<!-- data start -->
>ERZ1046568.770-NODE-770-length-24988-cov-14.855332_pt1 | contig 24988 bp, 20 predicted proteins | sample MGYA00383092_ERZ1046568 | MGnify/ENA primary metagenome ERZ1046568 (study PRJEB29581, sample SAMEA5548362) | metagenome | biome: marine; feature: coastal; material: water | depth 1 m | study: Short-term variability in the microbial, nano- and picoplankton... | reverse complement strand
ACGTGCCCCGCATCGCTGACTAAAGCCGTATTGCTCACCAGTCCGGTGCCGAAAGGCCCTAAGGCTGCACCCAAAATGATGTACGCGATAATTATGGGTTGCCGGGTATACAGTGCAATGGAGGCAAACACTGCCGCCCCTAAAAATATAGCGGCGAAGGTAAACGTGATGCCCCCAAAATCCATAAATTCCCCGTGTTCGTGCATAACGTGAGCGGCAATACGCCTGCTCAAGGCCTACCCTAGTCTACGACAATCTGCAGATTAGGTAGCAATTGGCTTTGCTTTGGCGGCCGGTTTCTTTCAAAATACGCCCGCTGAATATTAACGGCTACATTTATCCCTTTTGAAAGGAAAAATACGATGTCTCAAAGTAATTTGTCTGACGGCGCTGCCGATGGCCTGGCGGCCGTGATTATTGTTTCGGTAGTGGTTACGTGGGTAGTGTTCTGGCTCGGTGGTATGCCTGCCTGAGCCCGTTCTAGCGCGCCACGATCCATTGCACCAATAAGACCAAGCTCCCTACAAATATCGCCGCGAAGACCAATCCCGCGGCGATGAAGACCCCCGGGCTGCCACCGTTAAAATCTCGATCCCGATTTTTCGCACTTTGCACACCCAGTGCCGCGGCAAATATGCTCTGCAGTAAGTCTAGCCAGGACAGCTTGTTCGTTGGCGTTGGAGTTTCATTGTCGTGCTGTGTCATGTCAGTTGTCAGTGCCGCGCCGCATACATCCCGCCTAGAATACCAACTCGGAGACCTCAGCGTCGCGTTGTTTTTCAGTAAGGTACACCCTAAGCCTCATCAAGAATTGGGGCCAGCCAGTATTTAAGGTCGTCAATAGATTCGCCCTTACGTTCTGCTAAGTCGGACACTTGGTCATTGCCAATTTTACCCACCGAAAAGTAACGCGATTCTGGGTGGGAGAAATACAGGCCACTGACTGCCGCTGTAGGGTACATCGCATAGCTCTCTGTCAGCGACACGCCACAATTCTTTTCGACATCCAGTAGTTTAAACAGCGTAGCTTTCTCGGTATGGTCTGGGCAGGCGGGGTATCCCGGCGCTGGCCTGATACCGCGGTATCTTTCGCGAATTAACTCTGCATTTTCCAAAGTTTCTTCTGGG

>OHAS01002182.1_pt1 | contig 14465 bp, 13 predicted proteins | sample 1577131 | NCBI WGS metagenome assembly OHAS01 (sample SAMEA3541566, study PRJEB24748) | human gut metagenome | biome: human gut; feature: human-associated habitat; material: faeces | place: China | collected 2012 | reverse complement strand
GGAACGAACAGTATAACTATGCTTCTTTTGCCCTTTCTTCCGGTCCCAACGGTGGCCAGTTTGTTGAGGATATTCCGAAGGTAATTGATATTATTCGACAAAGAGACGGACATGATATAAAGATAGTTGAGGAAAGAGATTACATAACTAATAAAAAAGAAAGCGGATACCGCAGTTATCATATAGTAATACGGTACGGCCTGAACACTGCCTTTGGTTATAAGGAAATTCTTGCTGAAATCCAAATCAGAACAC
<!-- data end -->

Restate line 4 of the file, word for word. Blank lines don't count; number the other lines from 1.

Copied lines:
GGAACGAACAGTATAACTATGCTTCTTTTGCCCTTTCTTCCGGTCCCAACGGTGGCCAGTTTGTTGAGGATATTCCGAAGGTAATTGATATTATTCGACAAAGAGACGGACATGATATAAAGATAGTTGAGGAAAGAGATTACATAACTAATAAAAAAGAAAGCGGATACCGCAGTTATCATATAGTAATACGGTACGGCCTGAACACTGCCTTTGGTTATAAGGAAATTCTTGCTGAAATCCAAATCAGAACAC